10 Ways Companies and World Governments Are Supporting LGBT Culture

10 Ways Companies and World Governments Are Supporting LGBT Culture

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Why we’re covering this: LGBTQ world politics can be discouraging, but there’s lots of good news happening too — we try to celebrate our victories and praise our supporters while supporting inclusive, queer politics and culture abroad.

Business and Technology: Gay social media network Hornet announced its expansion into Southeast Asia with a new Health and Innovation Strategist to promote health and through ‘fun, creative and sex-positive’ campaigns. From Thailand, APCOM (the Asia Pacific Coalition on Male) launched a new YouTube series “GayOk Bangkok” that dramatizes the lives of six men while emphasizing good sexual health.

Twitter announced a new ‘Trust & Safety Council,’ a joint initiative with 50 non-profits to reduce bullying and create a ‘safe space’ online.

Japanese tech company Panasonic announced it will extend employee benefits to same-sex couples throughout its global workforce, despite a lack of recognition for couples in Japan. Also in Japan, the city of Nara has budgeted ¥2.08 million to educate local businesses about ‘LGBT culture’ in an effort to improve service and attract LGBT tourism.

And from the US, trans activist Chelsea Manning urged the LGBT community to support Apple in its refusal to hack an iPhone. She warned that a ‘backdoor’ to the device threatens the safety and privacy of queer and trans people all over the world.

Sports and Culture: International businesses, athletes, and charities convened in London to discuss ‘the intersection of sports and the LGBT experience.‘  Nike ended boxer Manny Pacquiao’s contract after he stated that gay people are ‘worse than animals.’ Celebrity athletes from Magic Johnson to Ronda Rousey condemned his statements.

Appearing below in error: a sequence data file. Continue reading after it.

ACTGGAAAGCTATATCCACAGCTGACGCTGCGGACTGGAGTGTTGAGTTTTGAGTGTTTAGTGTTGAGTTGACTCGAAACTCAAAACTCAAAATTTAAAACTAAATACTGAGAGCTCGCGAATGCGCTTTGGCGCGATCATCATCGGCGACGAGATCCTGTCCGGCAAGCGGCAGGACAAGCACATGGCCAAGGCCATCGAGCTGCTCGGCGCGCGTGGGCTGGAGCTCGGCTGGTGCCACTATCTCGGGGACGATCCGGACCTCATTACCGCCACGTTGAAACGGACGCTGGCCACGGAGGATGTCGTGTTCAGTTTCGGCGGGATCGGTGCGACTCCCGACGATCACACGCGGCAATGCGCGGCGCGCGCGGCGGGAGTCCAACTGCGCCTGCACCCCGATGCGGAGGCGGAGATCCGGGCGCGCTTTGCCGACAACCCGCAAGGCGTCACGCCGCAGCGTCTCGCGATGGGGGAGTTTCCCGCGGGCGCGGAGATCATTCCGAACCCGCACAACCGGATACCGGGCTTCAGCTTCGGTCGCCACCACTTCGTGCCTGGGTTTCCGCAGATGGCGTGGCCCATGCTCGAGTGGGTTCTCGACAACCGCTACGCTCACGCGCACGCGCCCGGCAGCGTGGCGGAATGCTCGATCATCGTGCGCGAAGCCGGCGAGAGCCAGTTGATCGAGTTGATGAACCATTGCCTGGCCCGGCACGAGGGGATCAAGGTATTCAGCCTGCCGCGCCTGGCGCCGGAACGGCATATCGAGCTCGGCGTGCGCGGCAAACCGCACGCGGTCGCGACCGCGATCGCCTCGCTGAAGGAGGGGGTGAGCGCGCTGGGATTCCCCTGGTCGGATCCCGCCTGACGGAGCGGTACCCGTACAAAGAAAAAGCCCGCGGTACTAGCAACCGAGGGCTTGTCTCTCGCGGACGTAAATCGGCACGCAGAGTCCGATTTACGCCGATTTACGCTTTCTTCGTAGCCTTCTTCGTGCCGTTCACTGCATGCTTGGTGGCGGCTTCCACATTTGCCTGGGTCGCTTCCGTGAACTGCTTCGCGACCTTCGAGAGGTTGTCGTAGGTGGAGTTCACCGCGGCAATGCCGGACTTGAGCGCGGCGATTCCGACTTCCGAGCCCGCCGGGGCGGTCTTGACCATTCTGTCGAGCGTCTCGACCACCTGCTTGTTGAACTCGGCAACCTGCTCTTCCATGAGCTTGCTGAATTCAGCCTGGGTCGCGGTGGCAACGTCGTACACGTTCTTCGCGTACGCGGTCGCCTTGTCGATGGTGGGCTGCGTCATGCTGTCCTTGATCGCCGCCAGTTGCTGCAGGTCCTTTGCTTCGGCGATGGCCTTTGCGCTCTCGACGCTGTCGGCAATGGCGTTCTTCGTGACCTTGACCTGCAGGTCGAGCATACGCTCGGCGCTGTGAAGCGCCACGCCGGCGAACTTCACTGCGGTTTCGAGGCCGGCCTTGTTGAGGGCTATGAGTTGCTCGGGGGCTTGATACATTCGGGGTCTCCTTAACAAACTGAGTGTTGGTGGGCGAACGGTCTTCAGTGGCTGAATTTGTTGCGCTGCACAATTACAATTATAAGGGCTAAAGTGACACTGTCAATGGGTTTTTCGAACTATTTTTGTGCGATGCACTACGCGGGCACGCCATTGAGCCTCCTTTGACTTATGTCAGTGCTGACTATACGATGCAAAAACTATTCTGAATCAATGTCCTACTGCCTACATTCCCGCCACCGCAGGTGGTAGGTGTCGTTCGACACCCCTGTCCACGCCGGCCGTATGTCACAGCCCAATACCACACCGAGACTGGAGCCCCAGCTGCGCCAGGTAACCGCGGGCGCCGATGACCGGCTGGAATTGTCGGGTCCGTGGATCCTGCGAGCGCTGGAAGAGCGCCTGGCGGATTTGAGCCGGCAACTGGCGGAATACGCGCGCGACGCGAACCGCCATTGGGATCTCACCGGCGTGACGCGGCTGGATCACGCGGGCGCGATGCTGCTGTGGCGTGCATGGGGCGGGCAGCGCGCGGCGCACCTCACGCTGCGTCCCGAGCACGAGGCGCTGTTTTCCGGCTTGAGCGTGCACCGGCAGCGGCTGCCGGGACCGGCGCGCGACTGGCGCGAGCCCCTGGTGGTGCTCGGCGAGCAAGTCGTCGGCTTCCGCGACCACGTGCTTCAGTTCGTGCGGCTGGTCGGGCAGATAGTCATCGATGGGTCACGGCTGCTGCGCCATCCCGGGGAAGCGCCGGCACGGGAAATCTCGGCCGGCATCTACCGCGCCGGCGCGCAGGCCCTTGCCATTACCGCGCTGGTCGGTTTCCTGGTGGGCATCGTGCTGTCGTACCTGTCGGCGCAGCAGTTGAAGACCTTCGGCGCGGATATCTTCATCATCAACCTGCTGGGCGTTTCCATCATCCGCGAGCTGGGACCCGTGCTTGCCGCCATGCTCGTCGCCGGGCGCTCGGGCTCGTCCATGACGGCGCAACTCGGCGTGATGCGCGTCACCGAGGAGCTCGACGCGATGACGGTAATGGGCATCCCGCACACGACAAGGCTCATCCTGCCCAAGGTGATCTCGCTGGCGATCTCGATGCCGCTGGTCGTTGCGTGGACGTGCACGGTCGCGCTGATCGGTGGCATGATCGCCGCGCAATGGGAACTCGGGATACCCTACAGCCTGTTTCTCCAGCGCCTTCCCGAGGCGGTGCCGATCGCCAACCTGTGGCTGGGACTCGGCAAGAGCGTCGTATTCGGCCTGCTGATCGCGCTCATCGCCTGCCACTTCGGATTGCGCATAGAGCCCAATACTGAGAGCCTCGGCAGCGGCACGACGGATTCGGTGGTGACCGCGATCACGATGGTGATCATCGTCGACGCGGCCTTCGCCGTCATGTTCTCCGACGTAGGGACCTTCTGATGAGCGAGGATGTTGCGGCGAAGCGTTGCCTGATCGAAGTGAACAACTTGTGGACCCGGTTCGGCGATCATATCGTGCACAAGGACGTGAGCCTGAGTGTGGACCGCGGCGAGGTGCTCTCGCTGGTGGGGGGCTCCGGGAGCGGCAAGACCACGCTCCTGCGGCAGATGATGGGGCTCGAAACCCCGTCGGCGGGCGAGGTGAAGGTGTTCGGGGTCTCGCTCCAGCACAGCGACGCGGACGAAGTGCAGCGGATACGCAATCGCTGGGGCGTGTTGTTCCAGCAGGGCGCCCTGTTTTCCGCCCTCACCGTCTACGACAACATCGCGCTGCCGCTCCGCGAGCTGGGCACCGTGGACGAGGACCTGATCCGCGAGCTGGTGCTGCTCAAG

As the UK museums celebrated LGBT History Month, author Steve Slack examines what makes historical objects straight or gay.  National Geographic photographer Robin Hammond’s new photo series captures the secret lives of LGBT people all over the world ‘Where Love is Illegal.’

Actress Mya Taylor is the first trans actress to win a major acting award, taking home Best Supporting Actress from the 2016 Independent Spirit Awards for her work in Tangerine. Indian film Aligarh is winning rave reviews, including the British Film Institute who called it the ‘best film yet on the Indian gay male experience.

Finally check out this spoken word piece “Our Love Is Valid” by Kenyan artist Grammo Suspect.

The Ministry of Information of Cambodia announced it is working with local LGBT rights groups to develop a nationwide radio show that will promote LGBT community issues.

Nigerian author Ethan Regal explored the slowly shifting attitudes of local communities towards gay Nigerians. And journalist Naomi Larsson examined how awareness of intersex issues are changing from Chile to Uganda.

Equal Eyes, UNAIDS, logo, news, rainbow, LGBT, LGBTQIAA, LGBTQ, queer, gay, lesbian, bisexual, transgenderUnicorn Booty brings attentions to global issues of significance for lesbian, gay, bisexual, transgender and intersex people. Our partnership with Equal Eyes, a news source produced in collaboration with UNAIDS, the Joint United Nations Program on HIV/AIDS, is part of that effort. To learn more, visit their site at Equal-Eyes.org

This coverage promotes sexual and gender equality while highlighting issues of health, violence, culture, and legal and human rights. Equal Eyes provides advocates and allies a common frame of reference for the realities of global LGBTI communities. Through followup reporting and disseminating this coverage, our effort is to ensure we have a representation of the global stories that matter most or may have under-reporting.

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